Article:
I first met my wise friend more than twenty years ago, when I changed jobs and he became my boss.
In fact I met him before starting my new job. My name had been put forward by a board member of the company – in fact the person my friend worked for – and it was only natural that he should meet the person he would be working with before I joined the company.
During our first interview I could see he was somewhat “suspicious”, but in the end he told me very openly: “You know, Mr. Rocher praised you to such an extent that I thought perhaps he was exaggerating a little, but now that I have met you I can only conclude he was right. Welcome to our team!” – and he shook my hand vigorously. After that, we began a six year working relationship that could not have been any better – and from that working relationship a great friendship was born, that lasts to this day.
My wise friend is some 20 years older than I, and much, much wiser…he is the friend I turn to when I need advice, either in my personal or in my professional life. He is a very balanced person – being a Libra, represented by a scale – and very calm and serene. Even in moments of agitation and stress, never did I see him shout at anyone or be less than polite.
I remember those years working with him as among the best of my career. As a boss, he was demanding while understanding; he was professional while very human; he was driven by objectives while flexible; and, above all, he was very loyal, very supportive and very ethical. All these qualities made him a very easy person to work with. Along the years we developed total trust in each other and he would confide some of his worries in me.
He has a long and happy marriage and has an only daughter, who was then the “apple of his eye”. I remember him telling me about her as she ended a few year’s relationship and my telling him she would soon fall in love again, being young and very pretty as she was – and bright too. As a coincidence, she fell in love with a young man who worked with us, a young engineer, whom she married, and my friend was never happier than when he announced he was going to become a grandfather.
He was highly respected within the company, where he had worked for several decades, but one day – as these things invariably happen – his own boss changed and the new one was a very different sort of person, who didn’t recognise or value hard work – rather connections and “pedigrees”. There was no way they could have worked well together and soon he was asked to ponder about an early retirement.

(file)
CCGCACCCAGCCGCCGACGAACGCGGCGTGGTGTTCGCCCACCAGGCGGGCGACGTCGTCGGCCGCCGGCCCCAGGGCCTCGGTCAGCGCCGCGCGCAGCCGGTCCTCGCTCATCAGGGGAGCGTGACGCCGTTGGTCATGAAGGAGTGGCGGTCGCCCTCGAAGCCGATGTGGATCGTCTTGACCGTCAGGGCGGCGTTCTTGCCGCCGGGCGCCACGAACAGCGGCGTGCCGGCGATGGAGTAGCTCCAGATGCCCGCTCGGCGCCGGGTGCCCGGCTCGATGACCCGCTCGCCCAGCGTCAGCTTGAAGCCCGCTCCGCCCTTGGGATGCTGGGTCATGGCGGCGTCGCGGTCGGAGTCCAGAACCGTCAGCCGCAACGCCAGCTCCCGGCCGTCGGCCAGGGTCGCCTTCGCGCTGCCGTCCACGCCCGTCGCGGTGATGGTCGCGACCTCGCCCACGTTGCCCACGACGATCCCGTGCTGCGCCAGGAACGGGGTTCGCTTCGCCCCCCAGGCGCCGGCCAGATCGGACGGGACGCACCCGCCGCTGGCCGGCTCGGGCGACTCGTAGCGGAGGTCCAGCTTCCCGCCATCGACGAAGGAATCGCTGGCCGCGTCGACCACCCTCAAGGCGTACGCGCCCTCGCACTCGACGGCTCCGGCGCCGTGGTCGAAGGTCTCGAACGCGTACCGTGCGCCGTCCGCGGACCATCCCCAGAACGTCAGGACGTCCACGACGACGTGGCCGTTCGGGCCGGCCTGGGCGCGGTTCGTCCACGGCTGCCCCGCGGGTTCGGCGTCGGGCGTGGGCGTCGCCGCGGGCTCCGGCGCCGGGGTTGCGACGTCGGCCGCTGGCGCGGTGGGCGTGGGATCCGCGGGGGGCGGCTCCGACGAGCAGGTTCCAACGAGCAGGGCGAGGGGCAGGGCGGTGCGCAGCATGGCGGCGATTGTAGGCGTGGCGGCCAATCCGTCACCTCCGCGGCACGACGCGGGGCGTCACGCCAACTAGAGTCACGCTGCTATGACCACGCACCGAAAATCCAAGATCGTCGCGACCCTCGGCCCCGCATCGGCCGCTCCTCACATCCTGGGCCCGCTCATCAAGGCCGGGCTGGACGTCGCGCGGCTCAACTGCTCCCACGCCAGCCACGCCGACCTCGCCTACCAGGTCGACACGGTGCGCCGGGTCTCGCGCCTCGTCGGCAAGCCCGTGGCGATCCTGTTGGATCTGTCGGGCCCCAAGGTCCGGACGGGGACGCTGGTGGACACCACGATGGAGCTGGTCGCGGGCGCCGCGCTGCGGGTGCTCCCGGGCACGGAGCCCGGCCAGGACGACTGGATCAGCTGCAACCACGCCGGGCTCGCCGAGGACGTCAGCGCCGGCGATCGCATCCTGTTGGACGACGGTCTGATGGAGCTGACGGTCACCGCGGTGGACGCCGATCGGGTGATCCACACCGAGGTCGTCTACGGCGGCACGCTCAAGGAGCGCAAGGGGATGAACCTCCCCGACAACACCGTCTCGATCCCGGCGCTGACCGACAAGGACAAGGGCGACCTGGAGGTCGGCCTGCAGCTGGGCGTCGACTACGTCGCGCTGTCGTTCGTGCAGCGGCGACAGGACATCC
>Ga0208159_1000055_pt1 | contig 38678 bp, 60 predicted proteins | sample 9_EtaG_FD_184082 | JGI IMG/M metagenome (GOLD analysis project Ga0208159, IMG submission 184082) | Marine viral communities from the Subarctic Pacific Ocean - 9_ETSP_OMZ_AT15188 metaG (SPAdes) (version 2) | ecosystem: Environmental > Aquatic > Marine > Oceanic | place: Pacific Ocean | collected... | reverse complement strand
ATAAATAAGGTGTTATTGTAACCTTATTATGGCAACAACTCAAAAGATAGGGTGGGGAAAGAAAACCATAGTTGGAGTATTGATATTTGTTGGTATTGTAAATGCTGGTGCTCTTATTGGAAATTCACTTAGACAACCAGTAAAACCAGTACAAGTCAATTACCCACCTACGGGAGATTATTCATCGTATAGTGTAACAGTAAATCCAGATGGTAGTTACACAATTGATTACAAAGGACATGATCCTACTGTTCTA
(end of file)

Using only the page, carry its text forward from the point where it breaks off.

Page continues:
He told me this one evening in his office, where we had spent so many hours working together for this same company that was now being so ungrateful to him. I was so shocked that I broke one of my “golden rules”: never to cry at work! I burst out crying and it was up to him to console me. I felt utterly silly but could not help myself. Always thoughtful he knew how much I would hate someone seeing me in that sorry state – I remember his going to his office’s door and locking it. Amidst my tears I thought “oh my God, how terrible this will look if someone tries to open the door…” – and then I shared my thoughts with him and we ended up laughing, imagining what people would say about us locking ourselves together…
Together with the rest of our team I prepared a very touching homage to this great man, this great professional with whom we had learned so much. And I also began to consider leaving, as I didn’t want to go on working with the people that had treated him in such a way – which I fortunately did, and very soon I was moving on as well.
We kept in touch during those years and even if we didn’t see each other very often – his living in the North made it the more difficult – we often talked. I would call him and tell him my news, how my career was progressing, how my children – who had both been born during our years of working together – were growing…on his side he told me about his granddaughters, and also about his daughter’s divorce. As always he and his wife were unconditionally by their daughter’s side, solid as rocks, giving her all the support she needed to go through such a difficult phase.